Fragole al Vino con Ricotta e Pepe

Strawberries in Chianti with Black Pepper Ricotta Cream

by Gina DePalma


It is getting tough out there.


Strawberry season here in New York is almost ready to begin its full swing, and a few select farmers have begun harvesting and selling the first baskets of berries at the various greenmarkets here in the city.


Competition among the customers has been tough. I have seen some verbal spars and near fist fights over those first few baskets. Let’s not even talk about the competition among pastry chefs for flats of berries to pepper their early summer menus. The strawberry barometer has become a way for me to measure my many years in the restaurant business here in New York. As my beloved city has become the preeminent dining hot spot in the United States, and as the number of high-quality restaurants has exploded in the past decade, it has gotten pretty tough to negotiate a flat of strawberries. You have to get there early. You sometimes have to cry (at least I do). And you have to be prepared to defend your turf.


I kind of miss the days when there were only twelve of us competing for strawberries….


Thankfully, I think I have amassed enough emotional clout and a considerable array of survival skills to procure Babbo’s share of strawberry wealth, and now is the time for me to feature fresh strawberries in as many formats as I possibly can. Strawberries have a particular allure. I am always reminded of the bittersweet story from Greek mythology about their origin. It is said that the goddess Venus wept uncontrollably when her lover Adonis died, and her tears fell to earth and formed sweet, heart-shaped strawberries. Broken hearts aside, strawberries are nutritious as well as delicious, packed with Vitamin C, folic acid, fiber and potassium.


Strawberries are widely cultivated throughout Italy, including the southern regions of Basilicata, Campania and Sicily, and in Emilia-Romagna, Piemonte and the Veneto in the North. In Lazio, around the lake known as Lago di Nemi, it is the wild strawberry that is revered. Nestled in the Alban hills surrounding Rome, the town of Nemi holds its annual “Sagra delle Fragola,” a festival which lasts almost two months and celebrates the harvest of their tiny “fragolini di bosco,” fragrant, wild strawberries that grow in the woods around the volcanic lake. Wild strawberries are also found in Emilia-Romagna, outside of the city of Ferrara, providing the perfect complement to the sublime Aceto Balsamico, or balsamic vinegar from the neighboring city of Modena.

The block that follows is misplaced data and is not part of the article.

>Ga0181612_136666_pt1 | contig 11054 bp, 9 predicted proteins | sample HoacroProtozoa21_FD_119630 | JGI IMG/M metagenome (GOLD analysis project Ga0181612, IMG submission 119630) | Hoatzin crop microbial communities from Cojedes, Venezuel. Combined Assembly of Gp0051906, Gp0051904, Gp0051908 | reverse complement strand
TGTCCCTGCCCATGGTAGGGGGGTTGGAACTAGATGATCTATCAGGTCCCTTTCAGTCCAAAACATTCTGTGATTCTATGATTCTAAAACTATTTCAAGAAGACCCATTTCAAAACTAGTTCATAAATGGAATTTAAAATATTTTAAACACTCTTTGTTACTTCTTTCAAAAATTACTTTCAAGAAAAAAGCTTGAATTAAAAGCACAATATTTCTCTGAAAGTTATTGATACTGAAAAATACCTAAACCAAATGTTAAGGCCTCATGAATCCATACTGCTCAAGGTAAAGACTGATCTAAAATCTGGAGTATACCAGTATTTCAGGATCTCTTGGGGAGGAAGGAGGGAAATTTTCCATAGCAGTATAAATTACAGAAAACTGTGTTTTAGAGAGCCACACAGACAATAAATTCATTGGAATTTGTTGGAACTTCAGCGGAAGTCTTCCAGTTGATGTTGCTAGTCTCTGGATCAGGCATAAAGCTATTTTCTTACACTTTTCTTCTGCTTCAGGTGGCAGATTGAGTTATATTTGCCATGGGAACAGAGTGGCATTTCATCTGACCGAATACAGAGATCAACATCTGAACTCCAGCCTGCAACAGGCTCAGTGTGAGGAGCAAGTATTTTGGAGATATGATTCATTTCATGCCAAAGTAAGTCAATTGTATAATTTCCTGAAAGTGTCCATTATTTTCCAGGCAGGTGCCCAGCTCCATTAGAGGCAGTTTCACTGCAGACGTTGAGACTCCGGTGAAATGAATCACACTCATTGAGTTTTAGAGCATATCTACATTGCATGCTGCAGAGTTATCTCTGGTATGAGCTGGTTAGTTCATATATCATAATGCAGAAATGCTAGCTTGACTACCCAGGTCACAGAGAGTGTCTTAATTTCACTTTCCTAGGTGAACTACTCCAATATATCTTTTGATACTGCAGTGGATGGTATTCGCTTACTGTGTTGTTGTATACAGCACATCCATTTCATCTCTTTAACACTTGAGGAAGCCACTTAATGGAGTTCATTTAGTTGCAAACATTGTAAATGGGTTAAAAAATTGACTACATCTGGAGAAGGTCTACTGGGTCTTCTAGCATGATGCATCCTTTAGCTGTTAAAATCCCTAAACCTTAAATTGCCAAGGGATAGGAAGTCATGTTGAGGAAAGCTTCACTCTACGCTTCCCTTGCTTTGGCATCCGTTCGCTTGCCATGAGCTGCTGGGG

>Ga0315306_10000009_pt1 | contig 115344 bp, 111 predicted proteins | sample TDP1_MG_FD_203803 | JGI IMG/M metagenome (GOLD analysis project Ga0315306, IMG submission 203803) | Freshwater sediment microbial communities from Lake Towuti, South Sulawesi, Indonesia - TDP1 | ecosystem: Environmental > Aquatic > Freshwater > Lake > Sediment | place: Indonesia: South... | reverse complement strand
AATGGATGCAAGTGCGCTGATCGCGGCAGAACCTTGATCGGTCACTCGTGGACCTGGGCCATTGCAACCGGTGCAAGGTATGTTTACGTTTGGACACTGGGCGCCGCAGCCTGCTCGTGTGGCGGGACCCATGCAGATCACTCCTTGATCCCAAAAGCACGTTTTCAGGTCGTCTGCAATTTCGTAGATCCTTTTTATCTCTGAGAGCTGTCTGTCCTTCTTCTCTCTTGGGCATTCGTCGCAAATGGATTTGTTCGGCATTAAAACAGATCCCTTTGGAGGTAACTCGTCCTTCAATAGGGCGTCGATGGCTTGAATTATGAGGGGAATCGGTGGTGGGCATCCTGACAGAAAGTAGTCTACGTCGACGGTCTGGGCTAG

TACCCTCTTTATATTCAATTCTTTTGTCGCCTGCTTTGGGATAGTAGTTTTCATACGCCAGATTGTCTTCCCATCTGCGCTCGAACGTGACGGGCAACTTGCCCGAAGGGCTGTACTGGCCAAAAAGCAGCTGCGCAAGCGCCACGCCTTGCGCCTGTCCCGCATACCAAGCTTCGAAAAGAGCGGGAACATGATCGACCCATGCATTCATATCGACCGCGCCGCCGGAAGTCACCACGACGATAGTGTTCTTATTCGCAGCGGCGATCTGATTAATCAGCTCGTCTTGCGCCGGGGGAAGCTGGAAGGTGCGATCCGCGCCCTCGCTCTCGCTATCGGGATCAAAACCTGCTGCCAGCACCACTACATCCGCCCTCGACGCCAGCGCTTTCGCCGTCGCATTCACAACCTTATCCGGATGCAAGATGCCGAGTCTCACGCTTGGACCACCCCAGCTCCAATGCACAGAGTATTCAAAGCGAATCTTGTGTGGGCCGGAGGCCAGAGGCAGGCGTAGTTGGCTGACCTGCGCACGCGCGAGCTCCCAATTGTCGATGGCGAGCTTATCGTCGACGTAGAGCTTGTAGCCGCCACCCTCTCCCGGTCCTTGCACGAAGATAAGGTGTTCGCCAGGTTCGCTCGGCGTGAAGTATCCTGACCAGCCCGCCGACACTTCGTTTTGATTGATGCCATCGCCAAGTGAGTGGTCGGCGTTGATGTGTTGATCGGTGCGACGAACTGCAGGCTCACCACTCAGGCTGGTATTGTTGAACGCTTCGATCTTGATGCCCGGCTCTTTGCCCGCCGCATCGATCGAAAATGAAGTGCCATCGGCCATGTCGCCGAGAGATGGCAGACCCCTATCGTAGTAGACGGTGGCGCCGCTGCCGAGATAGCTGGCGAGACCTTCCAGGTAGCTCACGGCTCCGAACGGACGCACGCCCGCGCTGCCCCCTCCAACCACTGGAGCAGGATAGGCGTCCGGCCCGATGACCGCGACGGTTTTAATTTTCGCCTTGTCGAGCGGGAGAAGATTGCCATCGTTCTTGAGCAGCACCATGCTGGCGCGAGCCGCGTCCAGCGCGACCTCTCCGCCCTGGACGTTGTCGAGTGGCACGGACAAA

Here in America, we have a strawberry that is truly worthy of high praise, the Tri-Star. These fragrant berries are classified as a “day-neutral” strain, meaning that they grow unaffected by the length of the day, producing up to four full crops per season. Tri-Stars have it all—they are small, sweet, juicy, bursting with flavor, and red, red, red, all the way through. Thank goodness for the local farmers of upstate New York and New Jersey, who provide me with a steady supply of these gems throughout the summer.


My absolute favorite was to enjoy a fresh strawberry is known as “Fragole al Vino,” or Strawberries in Wine. Nothing could be simpler or more delicious. Simply toss some fresh, sliced strawberries with sugar and a few splashes of fruity, young red wine and let them soak for a bit. Then spoon this berry goodness over mascarpone, ice cream or fresh ricotta. Don’t forget to slurp up the juices!


Serves 4 to 6


The sweet ricotta cream, spiked with crushed black peppercorns is a recipe that I first contributed to “The Babbo Cookbook,” and it is an especially good partner for the wine-infused berries. The sweetness of the strawberries, the zing of the black pepper and full, fruity effect of a good Chianti come together in perfect unison. Be sure to crack whole peppercorns for this recipe; pepper becomes spicier the finer it is ground, and ground pepper would be far too strong. You can easily crack peppercorns by smashing them with the bottom of a small, heavy sauté pan.




About two hours before serving the dessert, lightly rinse the strawberries if they are sandy, and lay them in a single layer on a clean dish town to dry. Remove the hulls, then cut the berries in quarters or in half, lengthwise, according to size and place them in a large bowl. Sprinkle ¼ of the sugar over the berries and toss them to distribute the sugar. Pour over the Chianti Classico. Using a large spoon, gently turn the berries to coat them with the wine. Place the bowl in the refrigerator to chill, giving them a gentle toss every so often.


Place the whipping cream and the remaining ¼ cup of the granulated sugar in the bowl of an electric mixer, and use the whip attachment on medium speed to beat the cream until soft peaks form. Add the ricotta and black pepper and briefly whip until the mixture is combined and somewhat firm.


To serve, place a generous spoonful of the ricotta cream in a dessert glass, and spoon some of the berries and their juices alongside and over the top.